We should expect to see over the next decade the same pattern of adoption to emerge in digital pathology where AI applied to large gigapixel histopathology images such as H&Es will be used routinely in clinical decision making. Large consortiums such as PathLAKE which provide researchers with access to huge data lakes and computing infrastructure are accelerating the adoption of AI in digital pathology. The next big step will be applying AI to molecular data, however, there needs to be a shift in our data management practices before this can be realised.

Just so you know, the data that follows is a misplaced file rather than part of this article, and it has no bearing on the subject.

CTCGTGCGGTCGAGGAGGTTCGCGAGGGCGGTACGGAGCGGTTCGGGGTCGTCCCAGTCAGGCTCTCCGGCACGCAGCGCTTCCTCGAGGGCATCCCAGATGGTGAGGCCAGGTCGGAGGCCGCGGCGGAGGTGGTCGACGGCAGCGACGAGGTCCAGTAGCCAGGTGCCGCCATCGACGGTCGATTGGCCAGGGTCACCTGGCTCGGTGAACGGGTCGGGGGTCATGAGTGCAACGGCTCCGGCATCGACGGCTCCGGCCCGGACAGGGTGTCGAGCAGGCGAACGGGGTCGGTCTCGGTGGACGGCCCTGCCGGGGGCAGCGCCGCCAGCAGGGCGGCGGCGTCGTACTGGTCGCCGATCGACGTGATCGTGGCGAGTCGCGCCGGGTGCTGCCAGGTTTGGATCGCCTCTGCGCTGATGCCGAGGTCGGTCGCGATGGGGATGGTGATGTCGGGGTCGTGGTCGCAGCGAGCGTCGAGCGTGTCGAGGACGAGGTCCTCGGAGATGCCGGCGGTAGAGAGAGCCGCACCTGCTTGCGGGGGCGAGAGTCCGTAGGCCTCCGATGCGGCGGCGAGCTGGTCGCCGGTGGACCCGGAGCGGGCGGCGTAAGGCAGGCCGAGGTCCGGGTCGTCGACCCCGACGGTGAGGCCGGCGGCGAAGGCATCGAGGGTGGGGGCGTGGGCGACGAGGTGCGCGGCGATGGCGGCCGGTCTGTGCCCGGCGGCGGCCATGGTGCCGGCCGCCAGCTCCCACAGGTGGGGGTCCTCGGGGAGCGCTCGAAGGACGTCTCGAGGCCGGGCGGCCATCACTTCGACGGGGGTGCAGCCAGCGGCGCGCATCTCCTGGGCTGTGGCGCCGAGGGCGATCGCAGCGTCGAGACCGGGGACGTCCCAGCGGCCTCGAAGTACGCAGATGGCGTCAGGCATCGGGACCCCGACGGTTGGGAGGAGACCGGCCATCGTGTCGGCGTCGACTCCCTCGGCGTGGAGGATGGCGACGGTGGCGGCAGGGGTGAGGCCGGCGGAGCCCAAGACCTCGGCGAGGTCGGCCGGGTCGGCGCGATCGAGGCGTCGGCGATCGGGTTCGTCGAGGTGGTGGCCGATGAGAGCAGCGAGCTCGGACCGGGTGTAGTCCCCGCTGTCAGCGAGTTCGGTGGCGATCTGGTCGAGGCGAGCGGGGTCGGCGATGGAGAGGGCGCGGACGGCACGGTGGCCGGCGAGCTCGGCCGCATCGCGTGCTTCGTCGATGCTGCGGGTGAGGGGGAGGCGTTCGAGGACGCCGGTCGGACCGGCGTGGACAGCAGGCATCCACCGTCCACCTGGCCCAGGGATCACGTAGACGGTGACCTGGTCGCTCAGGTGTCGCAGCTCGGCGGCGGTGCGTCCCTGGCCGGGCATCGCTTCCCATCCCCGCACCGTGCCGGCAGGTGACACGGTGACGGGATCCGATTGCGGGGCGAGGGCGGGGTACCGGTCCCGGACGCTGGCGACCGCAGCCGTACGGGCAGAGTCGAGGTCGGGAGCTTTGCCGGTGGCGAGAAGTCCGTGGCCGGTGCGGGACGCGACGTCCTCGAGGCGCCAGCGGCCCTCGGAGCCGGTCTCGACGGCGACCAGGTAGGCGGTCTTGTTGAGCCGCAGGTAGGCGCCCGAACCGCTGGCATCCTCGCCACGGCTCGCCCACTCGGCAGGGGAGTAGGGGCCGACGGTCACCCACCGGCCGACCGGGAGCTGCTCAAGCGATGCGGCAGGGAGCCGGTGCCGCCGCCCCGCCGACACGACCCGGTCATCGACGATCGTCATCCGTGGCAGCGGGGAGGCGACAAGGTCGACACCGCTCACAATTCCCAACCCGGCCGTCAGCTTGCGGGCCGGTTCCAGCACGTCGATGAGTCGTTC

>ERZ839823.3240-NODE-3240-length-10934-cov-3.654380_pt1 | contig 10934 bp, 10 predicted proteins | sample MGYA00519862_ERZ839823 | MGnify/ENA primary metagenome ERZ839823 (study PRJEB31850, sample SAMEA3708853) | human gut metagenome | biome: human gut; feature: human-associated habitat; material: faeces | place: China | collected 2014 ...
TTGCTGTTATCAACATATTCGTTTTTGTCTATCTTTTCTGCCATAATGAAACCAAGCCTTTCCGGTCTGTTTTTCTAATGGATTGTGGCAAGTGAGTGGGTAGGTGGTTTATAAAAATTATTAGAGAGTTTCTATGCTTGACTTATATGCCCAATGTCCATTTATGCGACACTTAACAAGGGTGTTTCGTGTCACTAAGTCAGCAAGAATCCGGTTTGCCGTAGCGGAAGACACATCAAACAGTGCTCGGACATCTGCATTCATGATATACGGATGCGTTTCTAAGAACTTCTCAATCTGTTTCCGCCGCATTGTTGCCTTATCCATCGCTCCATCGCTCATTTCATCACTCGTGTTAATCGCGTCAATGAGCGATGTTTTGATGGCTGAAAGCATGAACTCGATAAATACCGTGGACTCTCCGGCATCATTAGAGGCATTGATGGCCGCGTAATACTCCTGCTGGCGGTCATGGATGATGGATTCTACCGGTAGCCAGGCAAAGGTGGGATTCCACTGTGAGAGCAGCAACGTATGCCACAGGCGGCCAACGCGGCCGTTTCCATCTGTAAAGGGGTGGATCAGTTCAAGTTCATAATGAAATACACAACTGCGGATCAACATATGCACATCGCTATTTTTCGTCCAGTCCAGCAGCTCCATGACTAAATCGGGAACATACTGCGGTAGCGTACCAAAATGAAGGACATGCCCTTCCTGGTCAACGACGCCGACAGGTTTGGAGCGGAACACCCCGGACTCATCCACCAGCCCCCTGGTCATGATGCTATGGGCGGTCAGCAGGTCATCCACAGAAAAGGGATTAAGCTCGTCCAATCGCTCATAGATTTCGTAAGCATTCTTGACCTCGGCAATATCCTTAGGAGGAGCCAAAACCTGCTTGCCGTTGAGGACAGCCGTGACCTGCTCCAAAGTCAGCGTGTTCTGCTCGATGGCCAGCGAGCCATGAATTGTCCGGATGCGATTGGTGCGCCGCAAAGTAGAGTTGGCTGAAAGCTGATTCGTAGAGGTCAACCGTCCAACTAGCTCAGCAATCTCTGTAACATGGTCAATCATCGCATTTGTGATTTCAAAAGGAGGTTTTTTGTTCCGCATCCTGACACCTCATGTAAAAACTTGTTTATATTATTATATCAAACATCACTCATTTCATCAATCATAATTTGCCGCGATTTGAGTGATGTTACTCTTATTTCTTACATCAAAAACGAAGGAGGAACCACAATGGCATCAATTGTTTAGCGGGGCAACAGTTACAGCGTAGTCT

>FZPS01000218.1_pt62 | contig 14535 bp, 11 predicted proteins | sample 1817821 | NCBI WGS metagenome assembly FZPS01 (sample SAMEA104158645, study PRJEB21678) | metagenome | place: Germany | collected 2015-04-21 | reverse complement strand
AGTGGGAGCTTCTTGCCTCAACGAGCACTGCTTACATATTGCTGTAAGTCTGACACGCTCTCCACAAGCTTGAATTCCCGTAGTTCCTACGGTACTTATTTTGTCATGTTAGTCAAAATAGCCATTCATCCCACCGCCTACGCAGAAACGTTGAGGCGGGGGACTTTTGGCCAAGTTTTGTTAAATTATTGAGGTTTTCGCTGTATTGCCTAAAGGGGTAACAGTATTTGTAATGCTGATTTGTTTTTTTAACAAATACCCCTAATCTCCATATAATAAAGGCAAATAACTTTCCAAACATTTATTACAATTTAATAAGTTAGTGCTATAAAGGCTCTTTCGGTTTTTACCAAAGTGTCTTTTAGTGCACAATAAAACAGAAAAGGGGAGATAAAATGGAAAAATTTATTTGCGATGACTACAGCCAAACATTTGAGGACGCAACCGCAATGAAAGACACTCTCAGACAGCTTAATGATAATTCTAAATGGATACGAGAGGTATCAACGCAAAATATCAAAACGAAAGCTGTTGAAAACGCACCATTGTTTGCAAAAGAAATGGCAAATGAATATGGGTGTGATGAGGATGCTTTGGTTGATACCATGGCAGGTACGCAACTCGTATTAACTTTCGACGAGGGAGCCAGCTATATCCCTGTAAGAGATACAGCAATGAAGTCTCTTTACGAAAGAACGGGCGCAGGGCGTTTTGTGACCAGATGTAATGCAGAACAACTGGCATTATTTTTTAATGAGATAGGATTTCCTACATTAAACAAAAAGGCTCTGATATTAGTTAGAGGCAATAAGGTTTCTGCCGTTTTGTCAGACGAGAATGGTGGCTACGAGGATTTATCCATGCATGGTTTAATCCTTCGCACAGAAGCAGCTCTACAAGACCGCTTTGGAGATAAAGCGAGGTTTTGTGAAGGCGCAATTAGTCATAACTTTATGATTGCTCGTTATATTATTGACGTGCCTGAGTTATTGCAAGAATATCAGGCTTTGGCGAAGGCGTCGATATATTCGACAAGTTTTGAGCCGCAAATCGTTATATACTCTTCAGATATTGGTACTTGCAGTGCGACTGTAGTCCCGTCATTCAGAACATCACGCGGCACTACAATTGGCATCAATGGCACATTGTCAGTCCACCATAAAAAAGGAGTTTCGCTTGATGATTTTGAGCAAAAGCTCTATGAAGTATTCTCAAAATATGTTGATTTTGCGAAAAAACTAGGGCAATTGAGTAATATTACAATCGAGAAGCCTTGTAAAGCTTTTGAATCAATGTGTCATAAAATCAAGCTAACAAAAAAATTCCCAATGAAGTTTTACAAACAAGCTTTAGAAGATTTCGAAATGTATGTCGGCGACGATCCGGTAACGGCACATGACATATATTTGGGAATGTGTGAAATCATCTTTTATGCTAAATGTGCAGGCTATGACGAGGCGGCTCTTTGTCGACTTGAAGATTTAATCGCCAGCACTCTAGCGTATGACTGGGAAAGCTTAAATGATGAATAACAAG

The adoption of data best practices is one of the most important challenges to address if the true value of precision medicine is to be delivered. Multi-omic data is inherently diverse, there are many file types, bioinformatics pipelines and preferred analysis methods. Adopting a data-driven mentality will be key if AI is to be successfully applied to multi-omic data. The power of precision medicine is inextricably linked to data and our ability to store and analyse it. Organisations that undertake a digital transformation now are going to be the ones that make the most impact.